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hapa356Being Hapa has been a transformative experience for me. As a child I was told or asked the following on a daily basis:
“Well you don’t look Asian.”
“Have you been to China?”
“Do you speak Chinese?”
“Your last name doesn’t sound Chinese.”

As trivial as these comments or questions may be, they take a toll on you after a while. Looking back I realize I became ashamed of who I was. When people asked “what” I was, I didn’t want to tell them I was a mix of Chinese, German, and Scottish.

I didn’t want to hear the same things over and over again. I didn’t want to explain that Cantonese was my first language, but I lost it at a young age when my Goong Goong (grandfather) died. I didn’t want to explain that I haven’t been to China, but my Pau Pau (grandmother) raised me to be knowledgeable of Chinese culture and its traditions.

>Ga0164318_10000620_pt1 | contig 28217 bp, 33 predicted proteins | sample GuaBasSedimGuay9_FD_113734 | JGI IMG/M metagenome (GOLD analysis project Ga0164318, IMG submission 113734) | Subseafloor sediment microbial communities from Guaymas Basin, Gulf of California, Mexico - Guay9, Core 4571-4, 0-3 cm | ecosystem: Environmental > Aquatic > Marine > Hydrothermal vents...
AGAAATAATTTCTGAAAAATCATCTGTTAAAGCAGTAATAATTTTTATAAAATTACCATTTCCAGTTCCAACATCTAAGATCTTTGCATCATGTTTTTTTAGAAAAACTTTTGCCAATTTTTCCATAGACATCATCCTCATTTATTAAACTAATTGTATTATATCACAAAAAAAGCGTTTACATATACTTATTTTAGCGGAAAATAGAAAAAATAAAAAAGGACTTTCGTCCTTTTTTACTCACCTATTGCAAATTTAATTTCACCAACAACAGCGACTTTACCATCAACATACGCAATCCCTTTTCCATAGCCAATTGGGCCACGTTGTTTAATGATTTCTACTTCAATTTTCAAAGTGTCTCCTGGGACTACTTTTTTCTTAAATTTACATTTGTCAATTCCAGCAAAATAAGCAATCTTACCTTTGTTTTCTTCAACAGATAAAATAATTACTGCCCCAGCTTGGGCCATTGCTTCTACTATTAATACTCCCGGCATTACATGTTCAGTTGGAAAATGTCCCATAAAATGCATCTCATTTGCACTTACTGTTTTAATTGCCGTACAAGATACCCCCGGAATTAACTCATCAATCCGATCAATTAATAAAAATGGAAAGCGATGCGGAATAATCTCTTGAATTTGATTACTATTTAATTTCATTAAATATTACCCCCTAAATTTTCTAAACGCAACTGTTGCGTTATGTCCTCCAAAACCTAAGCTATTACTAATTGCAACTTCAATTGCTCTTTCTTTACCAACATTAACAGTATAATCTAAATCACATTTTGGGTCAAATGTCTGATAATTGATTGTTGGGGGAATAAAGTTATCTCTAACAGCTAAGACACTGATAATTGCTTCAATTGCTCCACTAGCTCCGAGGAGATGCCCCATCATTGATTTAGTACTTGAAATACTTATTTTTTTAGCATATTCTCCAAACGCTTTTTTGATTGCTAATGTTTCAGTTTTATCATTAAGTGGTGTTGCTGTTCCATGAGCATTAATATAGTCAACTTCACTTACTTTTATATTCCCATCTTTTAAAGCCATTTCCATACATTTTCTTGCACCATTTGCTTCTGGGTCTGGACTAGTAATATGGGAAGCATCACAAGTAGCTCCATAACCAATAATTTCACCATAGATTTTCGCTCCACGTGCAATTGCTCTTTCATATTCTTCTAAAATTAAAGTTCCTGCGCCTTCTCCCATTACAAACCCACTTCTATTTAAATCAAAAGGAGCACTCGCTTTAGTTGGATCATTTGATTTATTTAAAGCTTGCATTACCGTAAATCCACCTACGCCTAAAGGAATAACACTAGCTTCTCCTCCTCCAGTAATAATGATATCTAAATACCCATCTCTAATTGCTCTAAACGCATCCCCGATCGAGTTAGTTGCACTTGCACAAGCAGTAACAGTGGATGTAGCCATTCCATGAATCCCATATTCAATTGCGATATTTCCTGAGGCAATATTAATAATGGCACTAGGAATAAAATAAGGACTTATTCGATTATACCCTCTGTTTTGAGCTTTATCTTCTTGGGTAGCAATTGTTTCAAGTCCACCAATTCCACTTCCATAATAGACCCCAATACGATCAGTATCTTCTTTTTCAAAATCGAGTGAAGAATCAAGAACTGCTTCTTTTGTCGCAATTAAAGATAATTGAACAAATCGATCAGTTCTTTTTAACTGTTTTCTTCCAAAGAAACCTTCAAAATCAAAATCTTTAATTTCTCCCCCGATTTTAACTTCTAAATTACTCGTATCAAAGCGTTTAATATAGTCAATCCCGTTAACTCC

I didn’t want to explain that my name didn’t sound Chinese because it’s a Scottish surname. I didn’t want to explain all of these things because explaining them made me question my identity, or lack thereof. Belonging to three ethnicities and feeling like an outsider in all of them can really have a negative effect on a person.

hapa356-2I reached my 20’s and began searching for who I was, and I had to start at my roots. I began doing research on my heritage and saw a depth to my identity I hadn’t realized previously.

I realized that I belong to three worlds. I fully belong in each of these cultures. I was raised with Chinese traditions but that doesn’t discredit my German and Scottish heritage. I may not look like I “belong” to any of these ethnicities, but I belong to all of them. My features show it on the outside and it emanates from my heart and soul on the inside.

Although I still struggle with a sense of belonging and a lack of identity at times, I try to be cognizant of this and remind myself of the following:
I am not part Chinese.
I am not part German.
I am not part Scottish.
I am Chinese.
I am German.
I am Scottish.
I am Hapa.

2 thoughts on “Chinese, German, Scottish

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